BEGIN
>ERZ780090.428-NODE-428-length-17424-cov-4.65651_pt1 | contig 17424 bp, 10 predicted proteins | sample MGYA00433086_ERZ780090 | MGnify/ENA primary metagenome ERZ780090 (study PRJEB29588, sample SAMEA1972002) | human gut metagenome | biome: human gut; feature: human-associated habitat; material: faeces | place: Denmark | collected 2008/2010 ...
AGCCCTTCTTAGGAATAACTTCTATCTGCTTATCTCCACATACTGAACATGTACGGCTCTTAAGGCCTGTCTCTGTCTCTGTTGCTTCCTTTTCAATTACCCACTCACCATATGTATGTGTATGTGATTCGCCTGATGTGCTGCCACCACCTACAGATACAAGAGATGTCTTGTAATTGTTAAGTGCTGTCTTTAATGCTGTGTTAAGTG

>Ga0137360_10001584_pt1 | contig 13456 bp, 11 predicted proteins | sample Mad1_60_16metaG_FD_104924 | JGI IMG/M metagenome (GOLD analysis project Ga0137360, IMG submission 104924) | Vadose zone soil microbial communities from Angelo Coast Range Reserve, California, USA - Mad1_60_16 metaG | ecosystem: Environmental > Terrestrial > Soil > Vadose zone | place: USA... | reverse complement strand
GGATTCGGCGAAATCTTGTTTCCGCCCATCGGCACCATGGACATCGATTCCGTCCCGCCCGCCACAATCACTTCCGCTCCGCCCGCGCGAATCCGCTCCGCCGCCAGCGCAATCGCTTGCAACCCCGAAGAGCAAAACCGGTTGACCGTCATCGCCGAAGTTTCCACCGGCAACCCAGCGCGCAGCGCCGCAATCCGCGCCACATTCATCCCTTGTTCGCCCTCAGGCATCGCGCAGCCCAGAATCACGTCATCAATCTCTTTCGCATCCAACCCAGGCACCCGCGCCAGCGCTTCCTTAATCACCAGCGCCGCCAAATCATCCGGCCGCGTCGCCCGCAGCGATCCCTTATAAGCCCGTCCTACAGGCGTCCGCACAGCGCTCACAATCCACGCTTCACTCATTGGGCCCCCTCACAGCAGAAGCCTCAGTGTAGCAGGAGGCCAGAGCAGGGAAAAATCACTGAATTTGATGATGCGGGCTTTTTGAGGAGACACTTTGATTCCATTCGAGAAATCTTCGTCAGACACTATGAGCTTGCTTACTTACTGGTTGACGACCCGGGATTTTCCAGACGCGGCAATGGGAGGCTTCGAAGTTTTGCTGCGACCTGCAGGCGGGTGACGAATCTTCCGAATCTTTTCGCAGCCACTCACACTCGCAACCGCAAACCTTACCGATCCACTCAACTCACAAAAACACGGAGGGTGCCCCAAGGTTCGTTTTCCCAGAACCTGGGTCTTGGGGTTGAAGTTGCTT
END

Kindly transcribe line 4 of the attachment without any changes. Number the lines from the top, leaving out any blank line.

GGATTCGGCGAAATCTTGTTTCCGCCCATCGGCACCATGGACATCGATTCCGTCCCGCCCGCCACAATCACTTCCGCTCCGCCCGCGCGAATCCGCTCCGCCGCCAGCGCAATCGCTTGCAACCCCGAAGAGCAAAACCGGTTGACCGTCATCGCCGAAGTTTCCACCGGCAACCCAGCGCGCAGCGCCGCAATCCGCGCCACATTCATCCCTTGTTCGCCCTCAGGCATCGCGCAGCCCAGAATCACGTCATCAATCTCTTTCGCATCCAACCCAGGCACCCGCGCCAGCGCTTCCTTAATCACCAGCGCCGCCAAATCATCCGGCCGCGTCGCCCGCAGCGATCCCTTATAAGCCCGTCCTACAGGCGTCCGCACAGCGCTCACAATCCACGCTTCACTCATTGGGCCCCCTCACAGCAGAAGCCTCAGTGTAGCAGGAGGCCAGAGCAGGGAAAAATCACTGAATTTGATGATGCGGGCTTTTTGAGGAGACACTTTGATTCCATTCGAGAAATCTTCGTCAGACACTATGAGCTTGCTTACTTACTGGTTGACGACCCGGGATTTTCCAGACGCGGCAATGGGAGGCTTCGAAGTTTTGCTGCGACCTGCAGGCGGGTGACGAATCTTCCGAATCTTTTCGCAGCCACTCACACTCGCAACCGCAAACCTTACCGATCCACTCAACTCACAAAAACACGGAGGGTGCCCCAAGGTTCGTTTTCCCAGAACCTGGGTCTTGGGGTTGAAGTTGCTT